Abstract

Classical Ehlers–Danlos syndrome (cEDS) is a heritable connective tissue disorder characterized by variable degrees of skin hyperextensibility and fragility, atrophic scarring, and generalized joint hypermobility. The purpose of this study was to characterize the clinicopathological phenotype of a cEDS-affected Holstein calf and to identify the causative genetic variant associated with the disorder by whole-genome sequencing (WGS). A 3-day-old female Holstein calf was referred because of easily induced skin detachment and hyperextensibility in the neck. A complete clinical investigation was performed in the calf, dam, and maternal-grandmother. The calf and dam showed hyperextensibility of the neck skin and atrophic scarring; additionally, the calf presented skin fragility. Moreover, the histopathology of biopsies from the calf and its dam showed that the collagen bundles in affected skin areas were wavy, short, thin, and surrounded by edema and moderate to severe acute hemorrhages. Genetic analysis revealed a private heterozygous missense variant in COL5A2 (c.2366G>T; p.Gly789Val) that was present only in the calf and dam. This confirmed the diagnosis of cEDS and represents the first report of a causal variant for cEDS in cattle and the first COL5A2-related large animal model.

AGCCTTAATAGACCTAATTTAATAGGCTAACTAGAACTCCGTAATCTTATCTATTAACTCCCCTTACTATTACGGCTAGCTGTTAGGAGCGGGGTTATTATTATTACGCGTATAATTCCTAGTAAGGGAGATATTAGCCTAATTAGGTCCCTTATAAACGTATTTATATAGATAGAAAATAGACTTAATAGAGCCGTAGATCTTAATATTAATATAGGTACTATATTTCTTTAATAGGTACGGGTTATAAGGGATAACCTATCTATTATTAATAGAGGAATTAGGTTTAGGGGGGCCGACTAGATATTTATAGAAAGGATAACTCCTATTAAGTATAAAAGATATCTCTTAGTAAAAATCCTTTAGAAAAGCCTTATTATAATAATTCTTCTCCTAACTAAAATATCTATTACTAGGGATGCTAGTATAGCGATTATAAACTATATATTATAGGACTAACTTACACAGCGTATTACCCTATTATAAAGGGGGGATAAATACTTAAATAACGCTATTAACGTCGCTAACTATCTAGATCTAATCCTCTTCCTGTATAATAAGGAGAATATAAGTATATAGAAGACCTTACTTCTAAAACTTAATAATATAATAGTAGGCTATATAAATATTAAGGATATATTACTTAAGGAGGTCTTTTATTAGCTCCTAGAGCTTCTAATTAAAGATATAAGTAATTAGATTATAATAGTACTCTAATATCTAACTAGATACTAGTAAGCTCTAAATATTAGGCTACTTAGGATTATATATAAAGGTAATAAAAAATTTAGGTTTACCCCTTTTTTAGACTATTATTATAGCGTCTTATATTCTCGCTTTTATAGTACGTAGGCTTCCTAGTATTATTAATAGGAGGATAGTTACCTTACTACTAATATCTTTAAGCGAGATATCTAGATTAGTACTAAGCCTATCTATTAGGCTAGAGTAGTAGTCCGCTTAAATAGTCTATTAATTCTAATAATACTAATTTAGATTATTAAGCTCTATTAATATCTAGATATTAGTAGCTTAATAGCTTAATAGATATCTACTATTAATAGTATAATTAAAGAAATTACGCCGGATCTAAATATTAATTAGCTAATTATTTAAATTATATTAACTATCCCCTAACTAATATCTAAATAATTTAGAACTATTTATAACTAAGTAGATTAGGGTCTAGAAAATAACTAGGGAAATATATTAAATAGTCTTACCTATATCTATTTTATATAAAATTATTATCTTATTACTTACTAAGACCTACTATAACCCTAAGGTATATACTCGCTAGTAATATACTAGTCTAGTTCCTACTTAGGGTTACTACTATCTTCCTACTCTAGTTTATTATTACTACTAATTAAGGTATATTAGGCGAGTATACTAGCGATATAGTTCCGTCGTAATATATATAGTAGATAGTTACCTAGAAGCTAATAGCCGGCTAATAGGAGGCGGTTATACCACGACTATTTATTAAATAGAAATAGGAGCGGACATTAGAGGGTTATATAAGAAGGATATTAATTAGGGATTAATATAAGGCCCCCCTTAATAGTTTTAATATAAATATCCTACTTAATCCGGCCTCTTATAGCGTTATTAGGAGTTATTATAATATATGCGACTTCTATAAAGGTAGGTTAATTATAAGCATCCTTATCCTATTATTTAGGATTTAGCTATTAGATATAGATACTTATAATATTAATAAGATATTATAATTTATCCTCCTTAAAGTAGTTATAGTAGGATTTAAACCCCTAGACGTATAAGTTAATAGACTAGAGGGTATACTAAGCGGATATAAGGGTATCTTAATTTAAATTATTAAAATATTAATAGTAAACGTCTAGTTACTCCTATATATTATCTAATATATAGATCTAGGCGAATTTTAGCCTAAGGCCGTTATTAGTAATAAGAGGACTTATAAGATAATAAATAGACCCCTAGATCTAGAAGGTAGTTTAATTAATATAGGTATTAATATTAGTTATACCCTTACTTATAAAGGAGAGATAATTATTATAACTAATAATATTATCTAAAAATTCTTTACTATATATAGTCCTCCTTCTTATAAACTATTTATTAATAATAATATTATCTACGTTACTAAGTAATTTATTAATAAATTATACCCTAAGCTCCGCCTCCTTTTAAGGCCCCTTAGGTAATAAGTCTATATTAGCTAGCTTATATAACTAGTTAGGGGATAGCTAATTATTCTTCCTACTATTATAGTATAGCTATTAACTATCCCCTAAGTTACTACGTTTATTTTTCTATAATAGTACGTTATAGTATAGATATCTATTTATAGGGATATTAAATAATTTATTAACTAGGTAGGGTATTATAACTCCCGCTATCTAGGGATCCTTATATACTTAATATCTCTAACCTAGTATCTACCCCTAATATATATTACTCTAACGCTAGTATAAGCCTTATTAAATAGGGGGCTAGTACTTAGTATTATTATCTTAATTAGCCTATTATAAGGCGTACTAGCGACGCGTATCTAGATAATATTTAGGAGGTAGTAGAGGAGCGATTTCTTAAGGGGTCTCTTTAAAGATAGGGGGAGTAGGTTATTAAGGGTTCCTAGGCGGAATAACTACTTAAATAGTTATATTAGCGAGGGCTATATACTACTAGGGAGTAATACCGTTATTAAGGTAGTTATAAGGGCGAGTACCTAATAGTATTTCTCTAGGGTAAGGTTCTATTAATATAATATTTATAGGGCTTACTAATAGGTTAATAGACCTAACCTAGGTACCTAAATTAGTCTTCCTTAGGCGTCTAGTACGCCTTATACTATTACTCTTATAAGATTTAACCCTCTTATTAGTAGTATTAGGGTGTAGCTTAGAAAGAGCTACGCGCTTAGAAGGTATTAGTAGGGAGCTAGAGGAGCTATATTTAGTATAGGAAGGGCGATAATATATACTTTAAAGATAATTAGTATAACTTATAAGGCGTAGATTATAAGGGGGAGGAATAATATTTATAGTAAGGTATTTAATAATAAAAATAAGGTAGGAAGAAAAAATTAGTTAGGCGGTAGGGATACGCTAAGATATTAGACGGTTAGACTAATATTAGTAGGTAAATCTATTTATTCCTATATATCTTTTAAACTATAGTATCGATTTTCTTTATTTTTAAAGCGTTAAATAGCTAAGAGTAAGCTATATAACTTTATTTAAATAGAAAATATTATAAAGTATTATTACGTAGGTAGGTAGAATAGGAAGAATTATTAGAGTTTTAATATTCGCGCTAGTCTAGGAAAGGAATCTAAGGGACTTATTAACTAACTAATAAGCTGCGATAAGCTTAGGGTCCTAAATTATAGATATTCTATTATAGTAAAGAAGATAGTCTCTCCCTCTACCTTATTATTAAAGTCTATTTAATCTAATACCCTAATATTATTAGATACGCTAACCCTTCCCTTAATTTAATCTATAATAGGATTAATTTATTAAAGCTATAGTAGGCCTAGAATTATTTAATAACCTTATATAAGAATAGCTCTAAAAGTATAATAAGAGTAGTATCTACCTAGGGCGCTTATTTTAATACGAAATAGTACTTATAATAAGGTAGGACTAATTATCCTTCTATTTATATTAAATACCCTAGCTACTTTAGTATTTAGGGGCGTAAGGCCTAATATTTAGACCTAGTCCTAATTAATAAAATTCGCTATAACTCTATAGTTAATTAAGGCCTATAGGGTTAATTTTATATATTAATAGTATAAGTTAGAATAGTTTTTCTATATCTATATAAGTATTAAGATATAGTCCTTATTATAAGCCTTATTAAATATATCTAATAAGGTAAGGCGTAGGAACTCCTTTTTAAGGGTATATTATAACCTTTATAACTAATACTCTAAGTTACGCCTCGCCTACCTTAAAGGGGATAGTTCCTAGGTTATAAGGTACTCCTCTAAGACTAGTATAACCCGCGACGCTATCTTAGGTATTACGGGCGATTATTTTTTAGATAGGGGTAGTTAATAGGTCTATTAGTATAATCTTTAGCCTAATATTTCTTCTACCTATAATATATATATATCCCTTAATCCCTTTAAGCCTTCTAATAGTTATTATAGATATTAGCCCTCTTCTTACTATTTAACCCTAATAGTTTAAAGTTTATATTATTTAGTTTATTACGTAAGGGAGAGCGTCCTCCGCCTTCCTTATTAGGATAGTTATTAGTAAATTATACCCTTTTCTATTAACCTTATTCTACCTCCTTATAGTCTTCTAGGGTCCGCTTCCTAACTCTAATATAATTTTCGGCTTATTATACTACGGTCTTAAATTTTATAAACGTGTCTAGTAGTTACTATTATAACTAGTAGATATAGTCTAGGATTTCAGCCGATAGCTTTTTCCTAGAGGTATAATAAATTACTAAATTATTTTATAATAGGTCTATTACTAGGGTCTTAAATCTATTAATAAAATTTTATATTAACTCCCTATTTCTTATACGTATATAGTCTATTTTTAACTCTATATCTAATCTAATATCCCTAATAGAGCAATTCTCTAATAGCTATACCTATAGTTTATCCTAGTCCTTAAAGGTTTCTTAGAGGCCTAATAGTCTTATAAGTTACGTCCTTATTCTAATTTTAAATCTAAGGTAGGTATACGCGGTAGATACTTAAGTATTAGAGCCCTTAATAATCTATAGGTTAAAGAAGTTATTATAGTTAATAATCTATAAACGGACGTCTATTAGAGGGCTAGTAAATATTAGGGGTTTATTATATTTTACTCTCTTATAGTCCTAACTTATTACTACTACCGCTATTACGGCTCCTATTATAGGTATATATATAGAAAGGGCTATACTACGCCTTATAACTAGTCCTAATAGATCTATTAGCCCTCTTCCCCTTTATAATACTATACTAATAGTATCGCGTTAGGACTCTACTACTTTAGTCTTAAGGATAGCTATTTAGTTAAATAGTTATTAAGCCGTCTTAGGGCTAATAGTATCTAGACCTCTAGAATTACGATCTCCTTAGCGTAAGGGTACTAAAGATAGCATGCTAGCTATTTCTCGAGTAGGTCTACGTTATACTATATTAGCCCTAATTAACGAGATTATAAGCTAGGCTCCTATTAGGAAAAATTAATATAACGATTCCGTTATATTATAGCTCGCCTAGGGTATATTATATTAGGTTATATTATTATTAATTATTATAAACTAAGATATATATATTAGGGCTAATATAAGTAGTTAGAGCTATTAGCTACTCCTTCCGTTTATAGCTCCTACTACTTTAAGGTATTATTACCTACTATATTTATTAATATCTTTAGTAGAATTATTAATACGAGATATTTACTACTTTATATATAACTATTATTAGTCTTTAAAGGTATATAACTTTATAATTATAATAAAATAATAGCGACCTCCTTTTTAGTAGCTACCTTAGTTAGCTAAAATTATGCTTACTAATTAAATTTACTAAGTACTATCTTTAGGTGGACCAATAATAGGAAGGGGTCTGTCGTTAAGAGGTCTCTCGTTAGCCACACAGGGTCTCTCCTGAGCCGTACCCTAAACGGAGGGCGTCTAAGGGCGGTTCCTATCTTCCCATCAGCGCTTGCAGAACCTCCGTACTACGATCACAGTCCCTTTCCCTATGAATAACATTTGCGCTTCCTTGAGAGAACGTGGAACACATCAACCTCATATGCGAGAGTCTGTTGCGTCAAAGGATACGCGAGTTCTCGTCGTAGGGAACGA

Keywords: Bos taurus; collagen dysplasia; collagen V; connective tissue; precision medicine; skin fragility; whole-genome sequencing Bos taurus; collagen dysplasia; collagen V; connective tissue; precision medicine; skin fragility; whole-genome sequencing

1. Introduction